Tax Debt May Affect Your Credit Rating

A recent report by the GAO (Government Accountability Office) is being considered, which investigates the pros and cons of letting the IRS report tax debt to credit bureaus. At present, although the IRS can file tax liens on tax debts, which are then reported by credit bureaus, the IRS cannot directly report tax liability. This is due to privacy laws surrounding the information collected by the IRS.

The report explains that, at the end of 2011, approximately $373 billion was owed to the IRS by businesses and individuals. While this is a staggering amount, breaking the figure down tells a slightly different story. Approximately half the number of people in debt owed less than $5,000, but the aggregate debt tends to be with those owing large amounts, so this still adds up to $310 billion of the total. However, some of these debts were already in the collection process, where taxpayers were disputing the amount owed, or had already organized payment plans. Approximately one-third of the amount had already been identified by the IRS as uncollectible. Additionally, over half of the total amount was already subject to liens, so was already being indirectly reported to credit bureaus.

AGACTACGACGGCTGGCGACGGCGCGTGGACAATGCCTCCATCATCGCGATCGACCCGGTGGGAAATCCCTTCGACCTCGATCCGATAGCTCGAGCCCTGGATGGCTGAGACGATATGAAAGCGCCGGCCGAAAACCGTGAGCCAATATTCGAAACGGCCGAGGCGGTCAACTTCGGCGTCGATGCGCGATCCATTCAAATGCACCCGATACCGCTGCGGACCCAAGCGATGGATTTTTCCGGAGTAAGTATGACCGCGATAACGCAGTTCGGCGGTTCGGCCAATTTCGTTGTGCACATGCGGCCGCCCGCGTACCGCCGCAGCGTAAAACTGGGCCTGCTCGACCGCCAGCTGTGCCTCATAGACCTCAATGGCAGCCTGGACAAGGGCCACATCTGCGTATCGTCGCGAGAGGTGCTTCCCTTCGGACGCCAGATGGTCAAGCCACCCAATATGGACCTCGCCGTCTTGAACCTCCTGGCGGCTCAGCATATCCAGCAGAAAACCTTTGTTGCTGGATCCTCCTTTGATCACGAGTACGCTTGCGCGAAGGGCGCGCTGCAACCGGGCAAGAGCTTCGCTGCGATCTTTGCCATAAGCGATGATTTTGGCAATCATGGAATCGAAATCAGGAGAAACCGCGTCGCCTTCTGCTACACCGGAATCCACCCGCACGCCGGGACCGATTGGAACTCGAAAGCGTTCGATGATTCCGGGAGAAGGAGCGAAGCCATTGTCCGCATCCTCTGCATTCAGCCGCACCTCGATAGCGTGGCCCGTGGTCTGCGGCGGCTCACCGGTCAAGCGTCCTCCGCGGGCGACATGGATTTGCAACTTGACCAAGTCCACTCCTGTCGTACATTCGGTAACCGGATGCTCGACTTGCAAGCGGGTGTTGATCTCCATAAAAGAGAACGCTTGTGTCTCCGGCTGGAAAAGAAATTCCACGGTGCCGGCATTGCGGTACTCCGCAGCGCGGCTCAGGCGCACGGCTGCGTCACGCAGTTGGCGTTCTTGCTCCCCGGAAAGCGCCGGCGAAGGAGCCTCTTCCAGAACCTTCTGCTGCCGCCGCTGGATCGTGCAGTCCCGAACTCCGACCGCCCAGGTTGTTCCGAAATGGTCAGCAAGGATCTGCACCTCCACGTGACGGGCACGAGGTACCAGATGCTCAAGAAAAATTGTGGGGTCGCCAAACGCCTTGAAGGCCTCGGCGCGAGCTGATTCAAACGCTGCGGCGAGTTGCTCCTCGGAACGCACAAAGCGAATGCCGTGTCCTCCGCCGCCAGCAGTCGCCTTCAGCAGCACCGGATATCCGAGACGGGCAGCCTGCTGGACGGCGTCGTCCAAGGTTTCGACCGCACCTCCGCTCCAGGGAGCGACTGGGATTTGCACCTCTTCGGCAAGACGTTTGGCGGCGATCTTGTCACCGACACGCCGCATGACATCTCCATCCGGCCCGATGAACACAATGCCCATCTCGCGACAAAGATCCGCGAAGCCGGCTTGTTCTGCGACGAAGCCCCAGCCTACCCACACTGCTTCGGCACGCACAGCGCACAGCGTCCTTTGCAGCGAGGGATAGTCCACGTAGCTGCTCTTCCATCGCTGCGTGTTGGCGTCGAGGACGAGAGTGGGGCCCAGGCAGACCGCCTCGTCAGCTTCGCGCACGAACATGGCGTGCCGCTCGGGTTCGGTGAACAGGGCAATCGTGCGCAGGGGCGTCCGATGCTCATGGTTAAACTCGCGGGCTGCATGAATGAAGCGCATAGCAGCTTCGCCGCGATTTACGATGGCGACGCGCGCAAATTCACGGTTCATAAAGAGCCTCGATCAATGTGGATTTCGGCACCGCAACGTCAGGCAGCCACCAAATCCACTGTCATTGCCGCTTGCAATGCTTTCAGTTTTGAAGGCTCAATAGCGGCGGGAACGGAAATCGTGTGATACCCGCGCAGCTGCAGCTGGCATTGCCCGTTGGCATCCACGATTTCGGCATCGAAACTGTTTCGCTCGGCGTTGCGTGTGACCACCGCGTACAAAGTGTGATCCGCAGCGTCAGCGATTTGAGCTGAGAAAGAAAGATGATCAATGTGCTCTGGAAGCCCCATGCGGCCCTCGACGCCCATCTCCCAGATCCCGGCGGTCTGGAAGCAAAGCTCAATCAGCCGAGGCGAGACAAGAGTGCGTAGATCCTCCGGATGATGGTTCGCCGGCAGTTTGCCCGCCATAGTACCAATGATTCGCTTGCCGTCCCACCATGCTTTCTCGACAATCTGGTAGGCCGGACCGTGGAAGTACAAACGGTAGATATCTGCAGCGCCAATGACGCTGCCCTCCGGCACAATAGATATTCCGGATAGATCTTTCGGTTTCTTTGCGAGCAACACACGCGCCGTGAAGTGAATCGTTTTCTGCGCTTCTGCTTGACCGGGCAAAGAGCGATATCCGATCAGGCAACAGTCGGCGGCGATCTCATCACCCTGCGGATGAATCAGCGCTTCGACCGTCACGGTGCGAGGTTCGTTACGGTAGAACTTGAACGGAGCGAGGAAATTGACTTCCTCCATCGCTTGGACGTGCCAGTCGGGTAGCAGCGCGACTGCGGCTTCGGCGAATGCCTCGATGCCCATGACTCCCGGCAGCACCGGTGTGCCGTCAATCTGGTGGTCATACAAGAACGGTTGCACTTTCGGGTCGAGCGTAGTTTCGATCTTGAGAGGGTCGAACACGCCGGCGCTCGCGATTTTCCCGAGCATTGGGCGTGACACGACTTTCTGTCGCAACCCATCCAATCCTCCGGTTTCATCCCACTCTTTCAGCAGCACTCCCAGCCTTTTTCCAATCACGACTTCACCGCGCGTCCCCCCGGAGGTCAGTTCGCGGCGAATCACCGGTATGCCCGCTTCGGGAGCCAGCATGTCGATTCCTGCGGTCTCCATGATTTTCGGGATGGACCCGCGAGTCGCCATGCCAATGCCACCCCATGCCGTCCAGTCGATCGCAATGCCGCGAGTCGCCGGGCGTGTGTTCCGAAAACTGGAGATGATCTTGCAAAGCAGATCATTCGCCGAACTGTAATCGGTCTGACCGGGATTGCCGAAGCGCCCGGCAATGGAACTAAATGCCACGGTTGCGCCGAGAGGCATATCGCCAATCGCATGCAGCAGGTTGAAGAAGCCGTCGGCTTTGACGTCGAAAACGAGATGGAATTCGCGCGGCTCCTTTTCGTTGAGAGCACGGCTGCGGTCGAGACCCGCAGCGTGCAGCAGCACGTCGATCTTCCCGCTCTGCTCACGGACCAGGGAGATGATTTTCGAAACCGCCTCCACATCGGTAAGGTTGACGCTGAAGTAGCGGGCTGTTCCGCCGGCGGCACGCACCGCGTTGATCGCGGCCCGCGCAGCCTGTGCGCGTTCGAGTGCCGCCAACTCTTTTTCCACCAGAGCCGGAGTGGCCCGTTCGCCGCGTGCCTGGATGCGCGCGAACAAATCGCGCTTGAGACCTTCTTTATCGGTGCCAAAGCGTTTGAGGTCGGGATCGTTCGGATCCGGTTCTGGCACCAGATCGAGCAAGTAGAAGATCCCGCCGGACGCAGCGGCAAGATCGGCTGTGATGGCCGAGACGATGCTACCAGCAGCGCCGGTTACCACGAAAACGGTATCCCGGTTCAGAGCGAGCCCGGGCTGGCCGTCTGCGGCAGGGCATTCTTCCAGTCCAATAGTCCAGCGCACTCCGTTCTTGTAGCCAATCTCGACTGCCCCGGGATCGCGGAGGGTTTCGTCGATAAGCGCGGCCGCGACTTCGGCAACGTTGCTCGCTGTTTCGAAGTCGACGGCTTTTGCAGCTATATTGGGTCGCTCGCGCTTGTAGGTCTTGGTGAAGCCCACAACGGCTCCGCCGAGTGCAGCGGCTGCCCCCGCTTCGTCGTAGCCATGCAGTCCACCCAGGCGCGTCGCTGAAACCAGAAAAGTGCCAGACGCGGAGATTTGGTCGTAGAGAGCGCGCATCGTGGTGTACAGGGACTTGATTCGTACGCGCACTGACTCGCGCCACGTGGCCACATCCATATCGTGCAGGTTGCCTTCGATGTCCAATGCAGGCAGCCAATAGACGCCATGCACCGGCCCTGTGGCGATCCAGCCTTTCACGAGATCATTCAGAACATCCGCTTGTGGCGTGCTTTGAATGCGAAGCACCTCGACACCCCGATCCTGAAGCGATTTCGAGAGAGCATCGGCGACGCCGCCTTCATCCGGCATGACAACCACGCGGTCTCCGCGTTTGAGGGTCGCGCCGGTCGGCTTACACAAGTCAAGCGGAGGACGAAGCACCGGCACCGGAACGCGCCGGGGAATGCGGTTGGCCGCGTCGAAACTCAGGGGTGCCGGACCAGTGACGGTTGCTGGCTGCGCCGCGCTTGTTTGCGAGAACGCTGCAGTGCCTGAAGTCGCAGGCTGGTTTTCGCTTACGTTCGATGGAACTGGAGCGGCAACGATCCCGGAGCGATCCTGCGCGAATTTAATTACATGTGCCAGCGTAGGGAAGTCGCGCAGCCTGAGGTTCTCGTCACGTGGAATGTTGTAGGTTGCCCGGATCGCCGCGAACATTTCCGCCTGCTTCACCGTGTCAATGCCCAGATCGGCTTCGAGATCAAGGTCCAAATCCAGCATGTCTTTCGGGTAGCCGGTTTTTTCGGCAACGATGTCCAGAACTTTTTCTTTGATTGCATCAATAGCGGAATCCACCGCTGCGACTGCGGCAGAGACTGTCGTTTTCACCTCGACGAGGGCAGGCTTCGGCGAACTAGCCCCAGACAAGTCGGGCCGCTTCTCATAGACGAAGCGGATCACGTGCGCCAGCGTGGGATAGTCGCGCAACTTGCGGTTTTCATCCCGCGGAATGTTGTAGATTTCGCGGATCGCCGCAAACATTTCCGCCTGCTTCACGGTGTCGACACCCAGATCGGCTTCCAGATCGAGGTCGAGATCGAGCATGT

The thought process behind reporting debts to credit bureaus is to try to reduce the tax debt inventory – the hope being that directly reporting tax debts would encourage more businesses and individuals to be compliant with the tax obligations. Of course, on the contrary, it might instead encourage more tax payers to falsify their returns so that their real tax debt does not impact their credit rating. The resulting adverse credit ratings might also create borrowing difficulties for taxpayers that would find third party loans to clear their tax liability.

Another factor that was included within the report was the importance of ensuring data accuracy. While the IRS is continually trying to improve its systems, mistakes already happen. You only have to look at the increasing levels of successful fraudulent tax returns to see how badly some IRS processes are coping. Any errors in reporting debt to credit bureaus could create extreme hardship for innocent taxpayers, who could be denied credit, employment, or housing as a result.

While there may be some advantages to direct report of tax debt, the IRS already has an indirect process in place through the filing of liens. 20/20 Tax Resolution has noticed a significant reduction in the number of liens being filed during 2012, though this does not seem to correlate with any reduction in the number or level of tax debt. Perhaps the IRS simply needs to improve internal systems and make better use of the collection activities already available before considering new legislation.